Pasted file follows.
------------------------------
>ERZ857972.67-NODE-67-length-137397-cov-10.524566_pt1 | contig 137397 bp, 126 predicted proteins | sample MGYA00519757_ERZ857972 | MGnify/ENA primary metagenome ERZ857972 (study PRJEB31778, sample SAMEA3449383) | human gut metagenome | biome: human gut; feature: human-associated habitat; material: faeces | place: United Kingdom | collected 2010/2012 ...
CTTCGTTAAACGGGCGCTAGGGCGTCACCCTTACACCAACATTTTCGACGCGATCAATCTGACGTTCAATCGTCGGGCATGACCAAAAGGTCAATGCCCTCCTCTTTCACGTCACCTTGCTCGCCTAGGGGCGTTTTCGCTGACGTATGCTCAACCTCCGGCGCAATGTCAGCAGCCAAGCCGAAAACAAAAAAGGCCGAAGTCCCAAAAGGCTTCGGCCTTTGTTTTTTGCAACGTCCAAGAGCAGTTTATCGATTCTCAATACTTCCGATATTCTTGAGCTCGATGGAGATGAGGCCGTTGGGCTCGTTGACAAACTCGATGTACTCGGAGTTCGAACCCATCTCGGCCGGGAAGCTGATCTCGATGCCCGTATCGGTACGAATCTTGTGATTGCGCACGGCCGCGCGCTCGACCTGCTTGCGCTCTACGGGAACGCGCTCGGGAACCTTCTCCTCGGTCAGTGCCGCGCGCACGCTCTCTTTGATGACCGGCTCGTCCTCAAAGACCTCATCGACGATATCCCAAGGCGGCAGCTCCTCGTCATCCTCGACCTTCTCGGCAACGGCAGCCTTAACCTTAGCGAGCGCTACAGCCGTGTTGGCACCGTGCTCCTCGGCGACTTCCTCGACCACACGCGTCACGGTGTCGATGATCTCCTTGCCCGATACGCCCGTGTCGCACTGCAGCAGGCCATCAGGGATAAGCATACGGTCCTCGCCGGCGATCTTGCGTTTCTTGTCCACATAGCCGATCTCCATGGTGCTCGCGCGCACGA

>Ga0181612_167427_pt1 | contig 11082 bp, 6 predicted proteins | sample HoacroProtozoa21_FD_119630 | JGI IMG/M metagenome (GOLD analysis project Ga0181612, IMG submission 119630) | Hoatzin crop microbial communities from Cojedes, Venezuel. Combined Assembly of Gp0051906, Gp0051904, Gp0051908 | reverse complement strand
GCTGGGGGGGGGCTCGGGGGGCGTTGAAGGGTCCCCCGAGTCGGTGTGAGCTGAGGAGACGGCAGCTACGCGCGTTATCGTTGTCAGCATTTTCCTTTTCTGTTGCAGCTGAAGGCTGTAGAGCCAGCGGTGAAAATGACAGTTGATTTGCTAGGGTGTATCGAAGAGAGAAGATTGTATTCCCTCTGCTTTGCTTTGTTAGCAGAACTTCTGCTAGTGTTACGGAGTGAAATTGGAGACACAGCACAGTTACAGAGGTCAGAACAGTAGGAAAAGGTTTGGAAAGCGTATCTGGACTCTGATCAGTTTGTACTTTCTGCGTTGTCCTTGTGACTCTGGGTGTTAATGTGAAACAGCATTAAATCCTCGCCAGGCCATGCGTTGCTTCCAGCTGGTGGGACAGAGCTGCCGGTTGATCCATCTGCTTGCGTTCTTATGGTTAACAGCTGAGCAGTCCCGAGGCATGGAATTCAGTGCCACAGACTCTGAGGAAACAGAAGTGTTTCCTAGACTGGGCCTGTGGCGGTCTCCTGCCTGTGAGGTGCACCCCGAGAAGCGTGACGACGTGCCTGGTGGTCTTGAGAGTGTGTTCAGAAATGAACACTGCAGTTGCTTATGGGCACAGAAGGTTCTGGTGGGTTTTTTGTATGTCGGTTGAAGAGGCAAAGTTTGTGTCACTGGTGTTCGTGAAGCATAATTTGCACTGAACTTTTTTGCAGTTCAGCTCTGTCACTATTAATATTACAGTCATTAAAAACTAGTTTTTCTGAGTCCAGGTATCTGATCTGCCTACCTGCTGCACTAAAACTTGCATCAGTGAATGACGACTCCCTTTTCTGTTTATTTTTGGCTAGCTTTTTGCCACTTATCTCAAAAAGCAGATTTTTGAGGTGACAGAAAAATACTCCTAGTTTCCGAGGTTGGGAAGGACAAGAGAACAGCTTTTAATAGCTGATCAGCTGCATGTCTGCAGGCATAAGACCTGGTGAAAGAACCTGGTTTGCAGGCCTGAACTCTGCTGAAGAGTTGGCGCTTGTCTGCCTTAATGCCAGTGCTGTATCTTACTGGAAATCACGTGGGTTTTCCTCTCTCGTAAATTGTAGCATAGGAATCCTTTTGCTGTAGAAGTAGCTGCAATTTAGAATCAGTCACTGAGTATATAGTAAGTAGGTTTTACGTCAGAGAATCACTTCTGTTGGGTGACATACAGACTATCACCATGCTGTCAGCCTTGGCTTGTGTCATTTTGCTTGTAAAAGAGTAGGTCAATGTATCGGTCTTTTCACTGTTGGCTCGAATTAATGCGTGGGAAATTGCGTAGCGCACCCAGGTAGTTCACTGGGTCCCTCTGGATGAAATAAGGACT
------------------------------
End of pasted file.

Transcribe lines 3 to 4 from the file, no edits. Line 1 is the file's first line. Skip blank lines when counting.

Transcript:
>Ga0181612_167427_pt1 | contig 11082 bp, 6 predicted proteins | sample HoacroProtozoa21_FD_119630 | JGI IMG/M metagenome (GOLD analysis project Ga0181612, IMG submission 119630) | Hoatzin crop microbial communities from Cojedes, Venezuel. Combined Assembly of Gp0051906, Gp0051904, Gp0051908 | reverse complement strand
GCTGGGGGGGGGCTCGGGGGGCGTTGAAGGGTCCCCCGAGTCGGTGTGAGCTGAGGAGACGGCAGCTACGCGCGTTATCGTTGTCAGCATTTTCCTTTTCTGTTGCAGCTGAAGGCTGTAGAGCCAGCGGTGAAAATGACAGTTGATTTGCTAGGGTGTATCGAAGAGAGAAGATTGTATTCCCTCTGCTTTGCTTTGTTAGCAGAACTTCTGCTAGTGTTACGGAGTGAAATTGGAGACACAGCACAGTTACAGAGGTCAGAACAGTAGGAAAAGGTTTGGAAAGCGTATCTGGACTCTGATCAGTTTGTACTTTCTGCGTTGTCCTTGTGACTCTGGGTGTTAATGTGAAACAGCATTAAATCCTCGCCAGGCCATGCGTTGCTTCCAGCTGGTGGGACAGAGCTGCCGGTTGATCCATCTGCTTGCGTTCTTATGGTTAACAGCTGAGCAGTCCCGAGGCATGGAATTCAGTGCCACAGACTCTGAGGAAACAGAAGTGTTTCCTAGACTGGGCCTGTGGCGGTCTCCTGCCTGTGAGGTGCACCCCGAGAAGCGTGACGACGTGCCTGGTGGTCTTGAGAGTGTGTTCAGAAATGAACACTGCAGTTGCTTATGGGCACAGAAGGTTCTGGTGGGTTTTTTGTATGTCGGTTGAAGAGGCAAAGTTTGTGTCACTGGTGTTCGTGAAGCATAATTTGCACTGAACTTTTTTGCAGTTCAGCTCTGTCACTATTAATATTACAGTCATTAAAAACTAGTTTTTCTGAGTCCAGGTATCTGATCTGCCTACCTGCTGCACTAAAACTTGCATCAGTGAATGACGACTCCCTTTTCTGTTTATTTTTGGCTAGCTTTTTGCCACTTATCTCAAAAAGCAGATTTTTGAGGTGACAGAAAAATACTCCTAGTTTCCGAGGTTGGGAAGGACAAGAGAACAGCTTTTAATAGCTGATCAGCTGCATGTCTGCAGGCATAAGACCTGGTGAAAGAACCTGGTTTGCAGGCCTGAACTCTGCTGAAGAGTTGGCGCTTGTCTGCCTTAATGCCAGTGCTGTATCTTACTGGAAATCACGTGGGTTTTCCTCTCTCGTAAATTGTAGCATAGGAATCCTTTTGCTGTAGAAGTAGCTGCAATTTAGAATCAGTCACTGAGTATATAGTAAGTAGGTTTTACGTCAGAGAATCACTTCTGTTGGGTGACATACAGACTATCACCATGCTGTCAGCCTTGGCTTGTGTCATTTTGCTTGTAAAAGAGTAGGTCAATGTATCGGTCTTTTCACTGTTGGCTCGAATTAATGCGTGGGAAATTGCGTAGCGCACCCAGGTAGTTCACTGGGTCCCTCTGGATGAAATAAGGACT